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Broken Heart Syndrome
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Broken Heart Syndrome

Sam  Views: 764  3 min read

Broken heart syndrome, also known as stress induced cardiomyopathy or takotsubo cardiomyopathy, is a temporary condition which is often brought on by extreme stress, such as the death of a loved one, a frightening medical diagnosis. People with broken heart syndrome may have sudden chest pain or think they are having a heart attack.  

The condition is temporary and reversible. Takotsubo cardiomyopathy was first reported in Japan in 1990. The word ‘Takotsubo’ means ‘octopus  pot’ in Japanese, as the left ventricle of the heart changes into similar shape as the pot- developing a narrow neck and a round bottom. Women are more likely to experience broken heart syndrome.

Causes

The cause of broken heart syndrome is not fully known. In most cases, symptoms are triggered by extreme emotional or physical stress, such as intense grief, anger, or surprise. Studies revealed surging stress hormone ( such as adrenaline) stun the heart, triggering changes in heart muscles or blood vessels that prevent the left ventricle from contracting effectively.

Symptoms

Broken heart symptoms can mimic a heart attack. The most common signs and symptoms of broken heart syndrome are chest pain and shortness of breath after severe stress (emotional and physical). In some cases, people may also experience palpitations, nausea and vomiting.

Because the syndrome involves severe heart muscle weakness, some people may experience fainting, irregular heartbeats and low blood pressure.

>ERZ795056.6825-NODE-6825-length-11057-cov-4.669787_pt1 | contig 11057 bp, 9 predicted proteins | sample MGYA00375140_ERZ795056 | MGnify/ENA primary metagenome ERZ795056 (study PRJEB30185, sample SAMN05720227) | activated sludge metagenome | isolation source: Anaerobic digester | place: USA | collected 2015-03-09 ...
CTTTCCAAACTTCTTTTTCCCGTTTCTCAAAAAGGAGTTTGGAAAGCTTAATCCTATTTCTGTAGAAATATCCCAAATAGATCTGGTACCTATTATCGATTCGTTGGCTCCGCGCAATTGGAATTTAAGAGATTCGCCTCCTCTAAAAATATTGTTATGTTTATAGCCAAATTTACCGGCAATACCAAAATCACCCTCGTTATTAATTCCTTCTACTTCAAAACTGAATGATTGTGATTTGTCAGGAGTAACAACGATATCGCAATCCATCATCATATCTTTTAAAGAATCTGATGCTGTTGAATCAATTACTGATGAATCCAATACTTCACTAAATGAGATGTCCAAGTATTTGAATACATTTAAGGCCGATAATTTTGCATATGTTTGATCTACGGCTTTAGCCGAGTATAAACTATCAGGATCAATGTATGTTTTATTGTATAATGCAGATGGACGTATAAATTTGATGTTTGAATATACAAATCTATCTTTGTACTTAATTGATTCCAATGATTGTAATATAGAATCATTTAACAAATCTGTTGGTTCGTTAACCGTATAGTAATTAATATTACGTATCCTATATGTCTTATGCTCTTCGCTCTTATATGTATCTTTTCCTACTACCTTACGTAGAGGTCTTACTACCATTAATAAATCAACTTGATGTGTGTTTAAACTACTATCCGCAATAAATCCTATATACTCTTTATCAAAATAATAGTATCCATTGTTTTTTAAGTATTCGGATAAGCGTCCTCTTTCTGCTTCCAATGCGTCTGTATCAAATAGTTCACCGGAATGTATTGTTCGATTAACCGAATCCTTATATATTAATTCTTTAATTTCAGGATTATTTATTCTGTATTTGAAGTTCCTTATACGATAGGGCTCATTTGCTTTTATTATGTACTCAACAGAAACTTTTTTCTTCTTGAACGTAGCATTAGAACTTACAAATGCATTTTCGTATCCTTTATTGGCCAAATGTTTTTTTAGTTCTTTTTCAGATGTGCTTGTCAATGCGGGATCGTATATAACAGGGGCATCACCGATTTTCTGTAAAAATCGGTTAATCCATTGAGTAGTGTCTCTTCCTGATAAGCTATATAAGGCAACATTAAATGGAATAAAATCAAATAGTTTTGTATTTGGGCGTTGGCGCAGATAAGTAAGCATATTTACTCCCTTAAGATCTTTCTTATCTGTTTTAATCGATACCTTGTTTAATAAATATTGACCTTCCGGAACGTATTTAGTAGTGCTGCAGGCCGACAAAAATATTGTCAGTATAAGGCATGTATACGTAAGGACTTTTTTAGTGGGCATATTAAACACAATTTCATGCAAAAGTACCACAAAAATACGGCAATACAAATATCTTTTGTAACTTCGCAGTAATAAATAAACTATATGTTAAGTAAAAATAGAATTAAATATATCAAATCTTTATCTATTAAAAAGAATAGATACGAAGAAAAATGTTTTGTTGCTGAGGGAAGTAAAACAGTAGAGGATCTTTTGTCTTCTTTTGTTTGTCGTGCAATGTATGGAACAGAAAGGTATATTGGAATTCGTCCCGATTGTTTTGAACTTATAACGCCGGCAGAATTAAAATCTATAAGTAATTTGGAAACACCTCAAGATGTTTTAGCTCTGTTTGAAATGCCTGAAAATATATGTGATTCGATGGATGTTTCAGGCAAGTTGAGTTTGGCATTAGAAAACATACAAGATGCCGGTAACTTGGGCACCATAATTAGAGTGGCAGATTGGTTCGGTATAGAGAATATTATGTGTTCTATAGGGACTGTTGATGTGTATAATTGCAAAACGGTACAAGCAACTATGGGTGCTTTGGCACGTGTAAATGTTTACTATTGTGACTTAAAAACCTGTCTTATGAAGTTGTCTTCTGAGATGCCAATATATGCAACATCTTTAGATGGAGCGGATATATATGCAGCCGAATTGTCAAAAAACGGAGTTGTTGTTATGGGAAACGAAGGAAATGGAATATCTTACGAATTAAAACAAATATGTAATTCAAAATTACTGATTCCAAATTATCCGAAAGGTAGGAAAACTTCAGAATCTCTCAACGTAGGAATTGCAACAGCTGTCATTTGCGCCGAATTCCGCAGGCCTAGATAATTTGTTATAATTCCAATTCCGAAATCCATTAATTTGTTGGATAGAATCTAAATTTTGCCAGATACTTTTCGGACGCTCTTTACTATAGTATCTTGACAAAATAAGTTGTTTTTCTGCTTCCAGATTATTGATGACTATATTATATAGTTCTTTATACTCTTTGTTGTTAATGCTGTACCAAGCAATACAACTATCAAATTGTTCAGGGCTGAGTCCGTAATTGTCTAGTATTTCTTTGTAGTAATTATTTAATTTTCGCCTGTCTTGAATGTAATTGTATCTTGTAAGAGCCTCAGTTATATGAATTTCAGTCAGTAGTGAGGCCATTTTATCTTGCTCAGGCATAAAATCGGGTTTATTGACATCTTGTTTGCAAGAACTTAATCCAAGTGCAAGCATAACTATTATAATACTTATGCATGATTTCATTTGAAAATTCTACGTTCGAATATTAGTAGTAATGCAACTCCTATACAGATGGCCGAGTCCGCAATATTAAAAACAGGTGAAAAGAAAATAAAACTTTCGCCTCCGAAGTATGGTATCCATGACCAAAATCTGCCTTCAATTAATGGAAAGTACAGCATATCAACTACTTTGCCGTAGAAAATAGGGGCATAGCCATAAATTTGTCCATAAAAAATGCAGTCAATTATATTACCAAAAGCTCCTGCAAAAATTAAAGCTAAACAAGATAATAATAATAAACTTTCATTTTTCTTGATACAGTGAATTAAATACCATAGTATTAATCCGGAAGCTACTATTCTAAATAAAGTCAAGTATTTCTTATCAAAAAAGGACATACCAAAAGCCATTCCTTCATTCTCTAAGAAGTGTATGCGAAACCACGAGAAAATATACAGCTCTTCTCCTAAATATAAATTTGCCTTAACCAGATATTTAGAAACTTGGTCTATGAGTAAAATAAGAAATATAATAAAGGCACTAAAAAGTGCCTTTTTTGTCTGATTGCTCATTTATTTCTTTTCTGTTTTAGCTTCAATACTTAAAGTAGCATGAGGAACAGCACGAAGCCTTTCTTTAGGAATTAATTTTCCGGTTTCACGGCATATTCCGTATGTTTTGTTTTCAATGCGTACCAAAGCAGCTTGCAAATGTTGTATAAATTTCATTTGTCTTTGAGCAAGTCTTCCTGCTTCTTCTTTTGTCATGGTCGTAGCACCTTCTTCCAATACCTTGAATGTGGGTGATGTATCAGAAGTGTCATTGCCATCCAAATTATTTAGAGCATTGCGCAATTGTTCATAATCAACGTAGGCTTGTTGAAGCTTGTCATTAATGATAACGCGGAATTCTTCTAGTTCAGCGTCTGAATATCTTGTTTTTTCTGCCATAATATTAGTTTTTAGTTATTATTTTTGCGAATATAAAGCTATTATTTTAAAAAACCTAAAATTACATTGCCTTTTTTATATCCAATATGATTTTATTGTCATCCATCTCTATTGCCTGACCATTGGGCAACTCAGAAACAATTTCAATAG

Any long lasting or persistent chest pain could be sign of a heart attack. So, it is important to seek help right away.

How to protect yourself from broken heart syndrome?

1.     Realize that you are not alone who is feeling lonely. Many are quietly suffering just like you.

2.     Express your emotions. Studies show expressing emotions greatly minimizes the body’s stress response.

3.     Do not ignore chronic aches or pains.

4.     Make sure you eat well. Healthy foods keep you nourished during difficult times.

5.     Do not put time limit on your grief. Your healing time is purely yours.

6.     If you are fragile, limit your exposure to emotionally driven events.

7.     Do not forget the spiritual side. Meditation, prayer helps to ease a broken heart.

8.     It might be helpful to be surrounded by supportive friends and relatives after a stressful events.

9.     Learn to manage stress.



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Sam
Sam
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